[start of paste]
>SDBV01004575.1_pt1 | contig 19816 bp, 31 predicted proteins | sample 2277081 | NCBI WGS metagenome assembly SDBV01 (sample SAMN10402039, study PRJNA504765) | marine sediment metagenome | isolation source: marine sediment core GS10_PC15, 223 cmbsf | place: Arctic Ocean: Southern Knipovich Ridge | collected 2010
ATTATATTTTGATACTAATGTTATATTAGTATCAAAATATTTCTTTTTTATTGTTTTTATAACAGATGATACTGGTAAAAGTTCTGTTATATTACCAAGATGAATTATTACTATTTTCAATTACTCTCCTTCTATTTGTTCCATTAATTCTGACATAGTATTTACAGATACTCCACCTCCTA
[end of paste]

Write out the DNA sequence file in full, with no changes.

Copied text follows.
>SDBV01004575.1_pt1 | contig 19816 bp, 31 predicted proteins | sample 2277081 | NCBI WGS metagenome assembly SDBV01 (sample SAMN10402039, study PRJNA504765) | marine sediment metagenome | isolation source: marine sediment core GS10_PC15, 223 cmbsf | place: Arctic Ocean: Southern Knipovich Ridge | collected 2010
ATTATATTTTGATACTAATGTTATATTAGTATCAAAATATTTCTTTTTTATTGTTTTTATAACAGATGATACTGGTAAAAGTTCTGTTATATTACCAAGATGAATTATTACTATTTTCAATTACTCTCCTTCTATTTGTTCCATTAATTCTGACATAGTATTTACAGATACTCCACCTCCTA